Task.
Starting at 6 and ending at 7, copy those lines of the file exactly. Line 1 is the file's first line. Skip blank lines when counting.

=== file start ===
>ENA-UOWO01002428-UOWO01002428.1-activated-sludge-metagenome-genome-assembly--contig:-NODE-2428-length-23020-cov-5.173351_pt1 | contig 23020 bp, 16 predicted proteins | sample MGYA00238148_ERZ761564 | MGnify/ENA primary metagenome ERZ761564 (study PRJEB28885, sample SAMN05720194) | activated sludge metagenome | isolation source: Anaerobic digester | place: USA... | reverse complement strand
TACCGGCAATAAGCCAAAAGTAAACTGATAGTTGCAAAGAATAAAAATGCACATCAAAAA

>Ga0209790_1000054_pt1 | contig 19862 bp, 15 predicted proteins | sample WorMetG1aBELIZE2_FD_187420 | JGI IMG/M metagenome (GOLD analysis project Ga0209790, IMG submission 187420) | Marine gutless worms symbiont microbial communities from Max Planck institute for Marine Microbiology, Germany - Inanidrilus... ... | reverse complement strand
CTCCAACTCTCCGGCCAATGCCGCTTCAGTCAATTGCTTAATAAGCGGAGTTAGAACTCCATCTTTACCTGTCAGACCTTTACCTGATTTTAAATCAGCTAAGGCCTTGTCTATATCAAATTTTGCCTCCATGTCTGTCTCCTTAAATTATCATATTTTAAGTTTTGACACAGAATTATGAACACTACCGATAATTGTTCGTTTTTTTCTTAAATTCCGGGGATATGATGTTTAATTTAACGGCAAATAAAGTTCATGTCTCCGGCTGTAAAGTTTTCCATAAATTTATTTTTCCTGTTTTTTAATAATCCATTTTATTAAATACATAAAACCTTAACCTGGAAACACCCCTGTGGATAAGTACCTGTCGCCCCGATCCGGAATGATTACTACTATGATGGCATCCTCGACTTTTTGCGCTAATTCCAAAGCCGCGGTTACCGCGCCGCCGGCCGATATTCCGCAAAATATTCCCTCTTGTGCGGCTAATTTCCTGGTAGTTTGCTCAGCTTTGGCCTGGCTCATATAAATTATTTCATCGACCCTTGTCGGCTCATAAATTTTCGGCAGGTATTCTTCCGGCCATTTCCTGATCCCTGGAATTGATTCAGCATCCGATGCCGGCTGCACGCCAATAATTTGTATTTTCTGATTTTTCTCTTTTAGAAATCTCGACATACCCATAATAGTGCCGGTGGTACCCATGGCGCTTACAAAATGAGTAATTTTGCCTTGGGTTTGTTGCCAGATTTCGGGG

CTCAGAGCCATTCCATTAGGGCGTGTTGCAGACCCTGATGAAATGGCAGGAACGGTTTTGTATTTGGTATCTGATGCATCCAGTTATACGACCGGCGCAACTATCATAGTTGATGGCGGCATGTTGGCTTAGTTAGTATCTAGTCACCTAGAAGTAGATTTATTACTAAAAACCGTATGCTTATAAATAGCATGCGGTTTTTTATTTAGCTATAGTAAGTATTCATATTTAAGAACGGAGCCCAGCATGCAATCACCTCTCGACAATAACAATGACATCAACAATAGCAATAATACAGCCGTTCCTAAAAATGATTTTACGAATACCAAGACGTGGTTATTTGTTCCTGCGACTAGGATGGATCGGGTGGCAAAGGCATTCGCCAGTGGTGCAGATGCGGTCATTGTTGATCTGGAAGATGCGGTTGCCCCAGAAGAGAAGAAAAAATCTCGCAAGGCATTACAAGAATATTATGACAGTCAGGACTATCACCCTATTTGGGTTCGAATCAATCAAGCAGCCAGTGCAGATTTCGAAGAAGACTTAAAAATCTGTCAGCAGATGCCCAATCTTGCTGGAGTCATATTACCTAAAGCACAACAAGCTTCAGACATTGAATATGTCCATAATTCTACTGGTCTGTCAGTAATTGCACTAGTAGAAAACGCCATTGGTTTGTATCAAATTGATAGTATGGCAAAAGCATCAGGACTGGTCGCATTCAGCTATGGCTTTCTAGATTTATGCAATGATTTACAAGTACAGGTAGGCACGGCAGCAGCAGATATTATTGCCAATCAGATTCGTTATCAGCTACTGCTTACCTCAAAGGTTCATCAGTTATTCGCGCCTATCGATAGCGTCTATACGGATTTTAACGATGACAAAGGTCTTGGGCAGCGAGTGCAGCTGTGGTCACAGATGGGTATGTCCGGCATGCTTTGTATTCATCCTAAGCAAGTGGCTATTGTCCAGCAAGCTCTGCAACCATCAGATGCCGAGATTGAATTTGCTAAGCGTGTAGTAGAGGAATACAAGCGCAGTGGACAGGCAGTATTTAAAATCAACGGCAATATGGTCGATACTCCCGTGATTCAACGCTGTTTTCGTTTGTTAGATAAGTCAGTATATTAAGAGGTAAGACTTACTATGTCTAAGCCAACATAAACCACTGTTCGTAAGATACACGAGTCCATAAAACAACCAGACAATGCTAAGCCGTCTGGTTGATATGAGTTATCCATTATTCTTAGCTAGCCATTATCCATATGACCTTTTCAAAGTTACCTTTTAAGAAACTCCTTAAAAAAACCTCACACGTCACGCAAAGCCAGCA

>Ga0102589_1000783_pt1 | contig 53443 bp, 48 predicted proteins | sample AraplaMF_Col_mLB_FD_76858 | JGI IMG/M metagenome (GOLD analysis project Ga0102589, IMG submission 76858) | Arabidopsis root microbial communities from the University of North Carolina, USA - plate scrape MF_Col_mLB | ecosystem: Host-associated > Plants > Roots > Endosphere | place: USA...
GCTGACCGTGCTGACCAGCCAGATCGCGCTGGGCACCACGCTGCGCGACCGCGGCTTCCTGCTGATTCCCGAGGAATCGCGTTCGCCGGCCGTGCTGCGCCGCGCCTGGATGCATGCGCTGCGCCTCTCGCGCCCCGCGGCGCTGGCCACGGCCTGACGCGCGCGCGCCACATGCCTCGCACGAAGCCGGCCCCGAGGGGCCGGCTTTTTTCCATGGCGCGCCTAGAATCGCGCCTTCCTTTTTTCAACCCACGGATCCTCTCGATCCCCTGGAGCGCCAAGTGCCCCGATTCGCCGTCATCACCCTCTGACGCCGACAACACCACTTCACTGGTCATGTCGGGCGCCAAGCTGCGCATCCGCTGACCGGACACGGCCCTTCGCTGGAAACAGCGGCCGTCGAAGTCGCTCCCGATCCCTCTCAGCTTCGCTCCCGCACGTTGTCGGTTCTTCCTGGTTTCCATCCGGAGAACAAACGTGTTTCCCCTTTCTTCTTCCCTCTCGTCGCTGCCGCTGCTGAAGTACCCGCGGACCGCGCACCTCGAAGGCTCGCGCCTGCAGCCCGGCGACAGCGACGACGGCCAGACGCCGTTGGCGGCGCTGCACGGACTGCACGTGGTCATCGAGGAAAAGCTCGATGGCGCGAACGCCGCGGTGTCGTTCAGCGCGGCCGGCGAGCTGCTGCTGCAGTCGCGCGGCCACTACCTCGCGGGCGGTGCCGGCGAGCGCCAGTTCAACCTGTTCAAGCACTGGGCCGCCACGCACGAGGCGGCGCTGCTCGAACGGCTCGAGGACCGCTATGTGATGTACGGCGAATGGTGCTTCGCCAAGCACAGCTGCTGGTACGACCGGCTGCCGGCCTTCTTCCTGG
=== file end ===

>Ga0102589_1000783_pt1 | contig 53443 bp, 48 predicted proteins | sample AraplaMF_Col_mLB_FD_76858 | JGI IMG/M metagenome (GOLD analysis project Ga0102589, IMG submission 76858) | Arabidopsis root microbial communities from the University of North Carolina, USA - plate scrape MF_Col_mLB | ecosystem: Host-associated > Plants > Roots > Endosphere | place: USA...
GCTGACCGTGCTGACCAGCCAGATCGCGCTGGGCACCACGCTGCGCGACCGCGGCTTCCTGCTGATTCCCGAGGAATCGCGTTCGCCGGCCGTGCTGCGCCGCGCCTGGATGCATGCGCTGCGCCTCTCGCGCCCCGCGGCGCTGGCCACGGCCTGACGCGCGCGCGCCACATGCCTCGCACGAAGCCGGCCCCGAGGGGCCGGCTTTTTTCCATGGCGCGCCTAGAATCGCGCCTTCCTTTTTTCAACCCACGGATCCTCTCGATCCCCTGGAGCGCCAAGTGCCCCGATTCGCCGTCATCACCCTCTGACGCCGACAACACCACTTCACTGGTCATGTCGGGCGCCAAGCTGCGCATCCGCTGACCGGACACGGCCCTTCGCTGGAAACAGCGGCCGTCGAAGTCGCTCCCGATCCCTCTCAGCTTCGCTCCCGCACGTTGTCGGTTCTTCCTGGTTTCCATCCGGAGAACAAACGTGTTTCCCCTTTCTTCTTCCCTCTCGTCGCTGCCGCTGCTGAAGTACCCGCGGACCGCGCACCTCGAAGGCTCGCGCCTGCAGCCCGGCGACAGCGACGACGGCCAGACGCCGTTGGCGGCGCTGCACGGACTGCACGTGGTCATCGAGGAAAAGCTCGATGGCGCGAACGCCGCGGTGTCGTTCAGCGCGGCCGGCGAGCTGCTGCTGCAGTCGCGCGGCCACTACCTCGCGGGCGGTGCCGGCGAGCGCCAGTTCAACCTGTTCAAGCACTGGGCCGCCACGCACGAGGCGGCGCTGCTCGAACGGCTCGAGGACCGCTATGTGATGTACGGCGAATGGTGCTTCGCCAAGCACAGCTGCTGGTACGACCGGCTGCCGGCCTTCTTCCTGG